Madestein’s Jonathan Zwinkels on integrating climate control with 30MHz
Since it was founded by two husband and wife teams in 1982, Madestein UK has earned its reputation as a leading supplier of Leafy Salads and Herbs across the United Kingdom. The company currently focuses on growing whole head lettuce (round lettuce, curly leaf lettuce, red butterhead lettuce) and fresh basil and the propagation of young lettuce plants— all under glass.
At the forefront of innovative growing techniques for greater sustainability, Madestein UK specialises in hydroponic cultivation and employs a holistic growing method known as Integrated Farm Management, which emphasises the use of data to optimise water efficiency, improve crop nutrition and energy usage, and naturally increase resistance to pest and disease— all aimed at lowering the environmental impact of cultivation while producing yields of the highest quality. The company produces greens destined for some of the best-recognised names in the United Kingdom, including Sainsbury’s, Marks and Spencer’s, Morrisons, Waitrose, Lidl and Tesco.
We checked in with Director Jonathan Zwinkels on his experiences with the 30MHz platform, and how it contributes to this holistic overview of his crops.
You were initially working with a climate control system, and then added and integrated the 30MHz platform. What did the 30MHz platform add to your crop monitoring?
We’re working with a Priva system to monitor on-site. What we’ve seen though, is that working with a climate control system is geared towards growers focused on one particular type of growing, and one particular type of crop. At Madestein, we grow crops in a different way and have different needs compared to high wire cropping. We needed to understand the various conditions of these crops to be able to steer them, and this was not possible using our existing equipment. We needed something that was flexible enough to look at a variety of metrics— dewpoint, VPD, microclimate. That’s where 30MHz came in, enabling us to really understand what each individual crop is doing, and to respond accordingly. Monitoring crops with the Pointed Microclimate Sensor, Madestein found that driving VPD higher improved the harvest quality and consistency, leading to a reduction in wastage and better shelf life.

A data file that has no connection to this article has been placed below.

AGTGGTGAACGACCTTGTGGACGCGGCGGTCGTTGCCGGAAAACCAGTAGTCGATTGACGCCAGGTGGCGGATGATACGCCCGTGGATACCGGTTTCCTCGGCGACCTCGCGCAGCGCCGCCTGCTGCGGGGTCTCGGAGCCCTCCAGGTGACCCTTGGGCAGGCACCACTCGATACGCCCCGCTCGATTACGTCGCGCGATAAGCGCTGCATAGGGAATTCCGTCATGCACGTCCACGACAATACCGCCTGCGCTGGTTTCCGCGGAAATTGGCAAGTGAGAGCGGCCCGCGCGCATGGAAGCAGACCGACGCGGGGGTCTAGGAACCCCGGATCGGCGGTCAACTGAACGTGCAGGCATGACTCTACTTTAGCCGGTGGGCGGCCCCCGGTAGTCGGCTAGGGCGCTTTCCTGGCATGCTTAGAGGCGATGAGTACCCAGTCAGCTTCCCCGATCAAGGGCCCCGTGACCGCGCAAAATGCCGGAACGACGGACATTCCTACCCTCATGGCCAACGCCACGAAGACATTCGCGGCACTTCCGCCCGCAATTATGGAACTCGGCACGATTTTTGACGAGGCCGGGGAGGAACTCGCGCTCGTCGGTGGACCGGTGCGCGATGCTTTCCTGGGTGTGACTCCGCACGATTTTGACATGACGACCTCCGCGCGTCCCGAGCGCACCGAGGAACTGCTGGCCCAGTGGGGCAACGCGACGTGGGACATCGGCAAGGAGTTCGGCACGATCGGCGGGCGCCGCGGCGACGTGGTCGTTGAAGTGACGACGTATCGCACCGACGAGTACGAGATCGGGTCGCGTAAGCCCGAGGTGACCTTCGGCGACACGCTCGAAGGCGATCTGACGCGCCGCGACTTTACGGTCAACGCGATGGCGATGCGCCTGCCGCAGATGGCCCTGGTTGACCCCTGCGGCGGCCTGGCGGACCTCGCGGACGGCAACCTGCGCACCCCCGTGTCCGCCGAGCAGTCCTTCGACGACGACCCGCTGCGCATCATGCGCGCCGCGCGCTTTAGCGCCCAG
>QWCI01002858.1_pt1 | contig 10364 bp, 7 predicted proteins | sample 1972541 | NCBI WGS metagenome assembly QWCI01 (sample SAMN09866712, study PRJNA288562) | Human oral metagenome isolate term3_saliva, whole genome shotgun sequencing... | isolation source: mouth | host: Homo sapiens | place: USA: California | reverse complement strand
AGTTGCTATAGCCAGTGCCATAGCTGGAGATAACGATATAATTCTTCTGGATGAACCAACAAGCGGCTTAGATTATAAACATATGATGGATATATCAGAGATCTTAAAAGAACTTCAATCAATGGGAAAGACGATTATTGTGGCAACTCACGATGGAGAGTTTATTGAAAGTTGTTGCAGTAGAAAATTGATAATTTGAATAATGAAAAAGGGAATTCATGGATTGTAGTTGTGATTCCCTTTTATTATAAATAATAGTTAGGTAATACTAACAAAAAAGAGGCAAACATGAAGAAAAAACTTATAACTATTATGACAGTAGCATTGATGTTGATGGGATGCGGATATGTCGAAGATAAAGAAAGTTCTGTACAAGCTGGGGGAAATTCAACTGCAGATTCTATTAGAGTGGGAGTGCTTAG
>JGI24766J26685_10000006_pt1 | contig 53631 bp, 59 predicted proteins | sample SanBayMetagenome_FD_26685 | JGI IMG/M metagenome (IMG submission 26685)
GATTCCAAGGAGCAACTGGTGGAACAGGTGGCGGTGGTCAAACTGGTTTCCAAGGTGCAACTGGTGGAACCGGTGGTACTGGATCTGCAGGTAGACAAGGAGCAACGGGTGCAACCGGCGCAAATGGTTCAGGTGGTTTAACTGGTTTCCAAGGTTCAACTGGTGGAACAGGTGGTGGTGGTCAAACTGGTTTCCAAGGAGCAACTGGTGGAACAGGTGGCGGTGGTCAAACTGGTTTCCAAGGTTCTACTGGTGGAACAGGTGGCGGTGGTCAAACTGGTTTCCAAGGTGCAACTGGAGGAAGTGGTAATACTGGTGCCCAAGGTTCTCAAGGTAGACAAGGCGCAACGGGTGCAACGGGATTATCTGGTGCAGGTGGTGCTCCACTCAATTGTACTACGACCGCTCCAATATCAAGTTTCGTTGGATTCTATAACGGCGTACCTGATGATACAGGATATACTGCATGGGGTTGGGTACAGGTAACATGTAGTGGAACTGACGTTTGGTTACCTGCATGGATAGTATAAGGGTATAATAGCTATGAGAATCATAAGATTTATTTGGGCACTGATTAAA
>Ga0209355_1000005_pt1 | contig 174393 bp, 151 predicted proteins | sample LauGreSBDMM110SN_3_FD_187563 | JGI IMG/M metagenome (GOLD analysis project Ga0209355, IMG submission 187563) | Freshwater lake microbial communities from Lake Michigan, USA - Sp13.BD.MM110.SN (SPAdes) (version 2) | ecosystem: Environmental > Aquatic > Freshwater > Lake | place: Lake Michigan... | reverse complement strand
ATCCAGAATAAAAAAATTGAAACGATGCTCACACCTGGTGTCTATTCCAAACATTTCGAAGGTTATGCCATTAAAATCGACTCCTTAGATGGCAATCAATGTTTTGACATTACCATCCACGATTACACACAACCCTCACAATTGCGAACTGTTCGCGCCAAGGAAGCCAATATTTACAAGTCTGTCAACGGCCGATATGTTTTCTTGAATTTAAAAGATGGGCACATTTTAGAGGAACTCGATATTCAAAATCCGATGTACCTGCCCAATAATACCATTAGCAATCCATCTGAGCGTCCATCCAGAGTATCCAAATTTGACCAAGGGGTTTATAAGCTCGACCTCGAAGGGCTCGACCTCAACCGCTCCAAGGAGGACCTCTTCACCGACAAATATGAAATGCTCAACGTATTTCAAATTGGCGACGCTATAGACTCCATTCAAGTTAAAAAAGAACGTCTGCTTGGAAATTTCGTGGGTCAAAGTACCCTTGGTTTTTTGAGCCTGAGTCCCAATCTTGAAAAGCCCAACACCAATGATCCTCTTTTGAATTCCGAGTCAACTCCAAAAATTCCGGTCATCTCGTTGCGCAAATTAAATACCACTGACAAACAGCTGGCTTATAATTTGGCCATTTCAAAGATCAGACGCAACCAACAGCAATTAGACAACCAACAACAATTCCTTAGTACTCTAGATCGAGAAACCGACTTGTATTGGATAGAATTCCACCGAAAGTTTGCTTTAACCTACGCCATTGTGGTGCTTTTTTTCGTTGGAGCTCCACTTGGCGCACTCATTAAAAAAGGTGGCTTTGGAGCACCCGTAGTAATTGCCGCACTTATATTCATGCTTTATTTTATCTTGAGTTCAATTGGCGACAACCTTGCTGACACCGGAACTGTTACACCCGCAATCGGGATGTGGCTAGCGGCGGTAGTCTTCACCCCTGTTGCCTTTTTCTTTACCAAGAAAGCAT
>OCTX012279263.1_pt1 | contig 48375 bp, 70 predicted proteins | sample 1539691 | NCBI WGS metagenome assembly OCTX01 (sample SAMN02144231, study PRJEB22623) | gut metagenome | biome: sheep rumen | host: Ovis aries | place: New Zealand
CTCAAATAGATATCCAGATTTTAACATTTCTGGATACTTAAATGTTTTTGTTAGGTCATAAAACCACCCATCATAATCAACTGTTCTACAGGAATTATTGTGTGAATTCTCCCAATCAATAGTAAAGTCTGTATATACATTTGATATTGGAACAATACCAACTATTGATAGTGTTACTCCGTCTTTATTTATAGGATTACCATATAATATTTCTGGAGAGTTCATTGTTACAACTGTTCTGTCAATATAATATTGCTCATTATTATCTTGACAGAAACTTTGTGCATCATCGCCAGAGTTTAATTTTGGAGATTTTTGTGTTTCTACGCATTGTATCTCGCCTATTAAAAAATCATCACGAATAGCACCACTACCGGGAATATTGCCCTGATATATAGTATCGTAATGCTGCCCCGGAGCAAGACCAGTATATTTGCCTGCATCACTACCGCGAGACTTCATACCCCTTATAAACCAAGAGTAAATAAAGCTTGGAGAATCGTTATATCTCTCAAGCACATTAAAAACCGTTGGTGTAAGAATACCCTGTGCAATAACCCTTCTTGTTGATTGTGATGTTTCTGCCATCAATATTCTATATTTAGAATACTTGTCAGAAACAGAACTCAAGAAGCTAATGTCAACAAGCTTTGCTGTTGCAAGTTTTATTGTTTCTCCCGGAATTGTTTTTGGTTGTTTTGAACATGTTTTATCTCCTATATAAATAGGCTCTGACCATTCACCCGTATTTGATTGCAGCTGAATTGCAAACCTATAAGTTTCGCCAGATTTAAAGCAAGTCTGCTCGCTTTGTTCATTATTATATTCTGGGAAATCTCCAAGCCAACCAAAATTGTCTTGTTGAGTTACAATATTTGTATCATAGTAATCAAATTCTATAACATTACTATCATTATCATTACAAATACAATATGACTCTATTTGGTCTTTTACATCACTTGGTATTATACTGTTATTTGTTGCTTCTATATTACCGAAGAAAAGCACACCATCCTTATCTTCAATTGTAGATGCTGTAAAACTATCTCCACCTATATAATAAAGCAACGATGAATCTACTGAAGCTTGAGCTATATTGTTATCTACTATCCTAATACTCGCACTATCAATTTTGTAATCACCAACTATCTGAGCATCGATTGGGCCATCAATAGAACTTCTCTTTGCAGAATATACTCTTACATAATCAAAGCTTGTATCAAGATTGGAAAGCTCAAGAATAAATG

With the 30MHz platform, I have the ability to get a quick overview of the glasshouse, whenever. I can check my dashboards right from my phone, and I don’t have to waste ten minutes logging into a PC.
Our experience of the 30MHz/Priva integration was that it was fairly low effort on our part. We didn’t have to do a huge amount— it was quick, efficient and remote. We’ve seen a variety of benefits from bringing these data sources together. We’re able to cross-reference data (ex: VPD of basil leaf, or stress points on lettuce). We’re able to graph the VPD data we get through 30MHz and understand it in the context of climate control, or ventilation positions. We can dig into the relationships between them, see the effects, and understand what needs to be changed to achieve our desired outcomes.
For example: we’ve received some high temperatures inland, and our lettuce was struggling as a result. We ended up utilising VPD as an indicator of plant activity and water stress. We’d amend different strategies, but it was this data that was giving us a clearer, objective picture of what we needed to do to reduce that stress.
How do you plan on working with this integration going forward?
We’re going to keep capturing data and working to understand more of the parameters that influence the crop. We’re working towards a greater understanding of what the crop is doing rather than what the climate around the crop is doing. We’re trying to figure out how we can steer the crop by looking at the crop, rather than trying to deduce that from how we assume the climate impacts the crop. Using the measurements directly from the crop gives us a stronger indication of whether we’re doing something right, we’re reading the crop rather than the climate.
Currently, we’re focusing on lighting programs, figuring out how to best monitor growth, when it’s time to switch from lighting to an unlit season, identifying which factors need to be taken into account— all depending on production profile. For us, it’s all about tying data back to those decisions.
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